Teenagers open up on mental health

Teenagers are opening up about issues that affect their mental health as part of a programme to help prevent suicide.

The initiative has helped single out Carrigaline Community School as one of 45 to be awarded Ambassador School status by the Cycle Against Suicide charity.

The Co Cork school’s second such award followed classwork based around their papier mâché sculpture of the brain and the discussions with transition year students about how different feelings affect them.

“A big thing was stress; they don’t realise they are stressed, or that there are services available to them,” said teacher Mary Buckley. “There’s still big pressures too around social media, and for likes and comments all the time.

“But they’ve definitely learned to talk to their friends about their feelings and mind each other more. I’ve also seen students who were very introverted come out of themselves a lot more.”

At a ceremony in Dublin’s Farmleigh House, the efforts of the 45 schools to promote positive mental health awareness were applauded.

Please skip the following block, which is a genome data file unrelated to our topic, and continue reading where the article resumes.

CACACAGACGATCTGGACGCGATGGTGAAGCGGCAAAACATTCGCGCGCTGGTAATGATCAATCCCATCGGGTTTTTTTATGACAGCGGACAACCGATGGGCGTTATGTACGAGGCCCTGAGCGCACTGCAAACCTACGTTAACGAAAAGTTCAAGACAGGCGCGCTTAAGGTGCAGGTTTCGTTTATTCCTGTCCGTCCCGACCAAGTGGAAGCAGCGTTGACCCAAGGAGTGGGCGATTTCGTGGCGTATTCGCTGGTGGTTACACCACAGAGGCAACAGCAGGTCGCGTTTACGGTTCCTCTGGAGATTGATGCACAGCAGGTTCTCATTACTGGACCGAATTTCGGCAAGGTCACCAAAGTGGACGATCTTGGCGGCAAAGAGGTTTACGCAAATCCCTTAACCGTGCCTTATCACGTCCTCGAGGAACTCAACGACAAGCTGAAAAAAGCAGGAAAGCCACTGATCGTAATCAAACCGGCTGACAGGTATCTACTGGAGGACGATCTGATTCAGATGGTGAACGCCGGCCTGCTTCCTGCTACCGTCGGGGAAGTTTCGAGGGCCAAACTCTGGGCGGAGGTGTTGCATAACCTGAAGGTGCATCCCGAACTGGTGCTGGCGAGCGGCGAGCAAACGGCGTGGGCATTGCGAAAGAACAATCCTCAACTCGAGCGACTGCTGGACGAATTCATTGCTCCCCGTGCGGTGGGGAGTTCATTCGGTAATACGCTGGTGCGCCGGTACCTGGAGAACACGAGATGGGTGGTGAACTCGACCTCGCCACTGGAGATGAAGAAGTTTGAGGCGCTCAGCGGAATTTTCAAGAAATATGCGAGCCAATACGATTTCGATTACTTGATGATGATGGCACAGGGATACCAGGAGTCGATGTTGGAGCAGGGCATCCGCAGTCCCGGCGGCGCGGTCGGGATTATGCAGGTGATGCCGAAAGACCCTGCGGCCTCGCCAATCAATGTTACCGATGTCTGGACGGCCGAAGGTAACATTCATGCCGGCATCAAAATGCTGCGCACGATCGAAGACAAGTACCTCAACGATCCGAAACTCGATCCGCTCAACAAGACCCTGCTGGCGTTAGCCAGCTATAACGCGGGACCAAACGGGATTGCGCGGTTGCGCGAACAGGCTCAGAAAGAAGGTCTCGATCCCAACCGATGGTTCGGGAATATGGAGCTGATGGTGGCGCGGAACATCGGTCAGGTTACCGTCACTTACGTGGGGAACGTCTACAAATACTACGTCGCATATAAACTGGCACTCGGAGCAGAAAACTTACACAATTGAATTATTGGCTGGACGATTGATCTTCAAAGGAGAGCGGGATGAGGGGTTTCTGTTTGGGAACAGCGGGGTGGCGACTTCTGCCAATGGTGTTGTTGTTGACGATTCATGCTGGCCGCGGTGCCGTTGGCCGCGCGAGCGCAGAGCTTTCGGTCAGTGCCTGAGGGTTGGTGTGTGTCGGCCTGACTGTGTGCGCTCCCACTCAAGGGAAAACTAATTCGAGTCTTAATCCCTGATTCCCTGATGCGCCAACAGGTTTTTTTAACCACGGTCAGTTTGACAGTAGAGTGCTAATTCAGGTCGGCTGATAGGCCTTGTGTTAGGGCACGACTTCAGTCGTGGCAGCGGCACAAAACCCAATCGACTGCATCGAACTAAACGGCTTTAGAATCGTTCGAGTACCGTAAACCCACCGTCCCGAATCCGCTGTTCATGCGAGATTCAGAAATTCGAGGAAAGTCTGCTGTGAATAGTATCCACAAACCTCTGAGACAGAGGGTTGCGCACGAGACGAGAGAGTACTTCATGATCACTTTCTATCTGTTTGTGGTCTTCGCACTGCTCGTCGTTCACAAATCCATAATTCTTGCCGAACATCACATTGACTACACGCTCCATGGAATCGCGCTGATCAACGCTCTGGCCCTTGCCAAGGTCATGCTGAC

“The aim of Cycle Against Suicide is the reassurance that it’s okay not to feel okay, and it’s absolutely okay to ask for help,” said chief executive Paul McBride.

“Students, teachers, and principals are making a real difference in promoting open communication and action in their communities, for which they deserve to be immensely proud.”

All the schools honoured yesterday had to satisfy five sets of criteria, including getting active, hosting a mental health week, and project work. The approach encourages active engagement and participation among students and staff, not just within their schools, but also in their communities.

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